Throughout the history of the United States, Black people have used cooperative economics to support each other and our communities. From mutual aid societies in the early 18th century, to women-run collective farms on abandoned plantations during the Civil War, to the cooperatives associated with civil rights activism, Black people have used cooperative economics to withstand hardship and create alternative to a financial system we were often locked out of. (These and many more examples can be found in Collective Courage: A History of African American Cooperative Economic Thought and Practice by Jessica Gordon Nembhard).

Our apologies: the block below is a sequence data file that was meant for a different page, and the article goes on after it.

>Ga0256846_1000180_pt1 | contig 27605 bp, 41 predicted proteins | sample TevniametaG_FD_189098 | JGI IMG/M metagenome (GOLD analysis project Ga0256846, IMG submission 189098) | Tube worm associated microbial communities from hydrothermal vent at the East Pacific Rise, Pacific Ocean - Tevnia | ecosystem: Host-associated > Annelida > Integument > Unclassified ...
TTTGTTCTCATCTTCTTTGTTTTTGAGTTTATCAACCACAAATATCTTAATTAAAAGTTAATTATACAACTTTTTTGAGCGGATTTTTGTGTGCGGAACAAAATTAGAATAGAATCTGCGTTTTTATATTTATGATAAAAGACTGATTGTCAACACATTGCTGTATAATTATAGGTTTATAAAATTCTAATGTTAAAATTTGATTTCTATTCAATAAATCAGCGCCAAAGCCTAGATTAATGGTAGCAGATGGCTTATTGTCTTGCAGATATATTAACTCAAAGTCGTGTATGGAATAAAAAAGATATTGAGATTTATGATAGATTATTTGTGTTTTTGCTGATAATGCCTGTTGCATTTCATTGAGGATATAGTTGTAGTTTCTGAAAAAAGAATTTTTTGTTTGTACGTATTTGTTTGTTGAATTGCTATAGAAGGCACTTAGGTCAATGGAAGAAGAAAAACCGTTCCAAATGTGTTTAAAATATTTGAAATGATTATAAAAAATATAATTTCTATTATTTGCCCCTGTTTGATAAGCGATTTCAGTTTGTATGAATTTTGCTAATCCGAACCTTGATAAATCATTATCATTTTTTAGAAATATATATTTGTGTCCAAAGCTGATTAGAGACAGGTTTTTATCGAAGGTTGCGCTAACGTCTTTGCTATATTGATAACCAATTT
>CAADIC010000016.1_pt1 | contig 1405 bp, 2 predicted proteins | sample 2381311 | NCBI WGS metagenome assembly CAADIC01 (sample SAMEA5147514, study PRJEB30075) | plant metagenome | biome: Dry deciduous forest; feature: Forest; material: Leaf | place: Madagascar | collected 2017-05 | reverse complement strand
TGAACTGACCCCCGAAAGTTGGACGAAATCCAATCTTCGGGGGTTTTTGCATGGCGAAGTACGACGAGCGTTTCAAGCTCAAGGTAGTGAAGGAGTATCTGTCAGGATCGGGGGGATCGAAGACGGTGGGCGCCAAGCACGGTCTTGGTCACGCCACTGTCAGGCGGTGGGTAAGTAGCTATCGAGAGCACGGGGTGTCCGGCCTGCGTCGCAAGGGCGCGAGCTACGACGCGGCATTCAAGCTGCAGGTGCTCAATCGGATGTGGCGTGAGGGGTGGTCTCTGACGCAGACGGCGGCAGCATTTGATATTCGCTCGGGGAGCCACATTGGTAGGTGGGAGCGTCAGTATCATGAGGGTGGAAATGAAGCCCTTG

In 2021, we find ourselves in the midst of a dual economic and health crisis, which is impacting the wealth and stability of Black families and communities at a disproportionate rate. We are at a time of expanded organizing against racism and other oppressions. The time is ripe for us to return to the wisdom of our past with fresh eyes, new tools, and novel opportunities.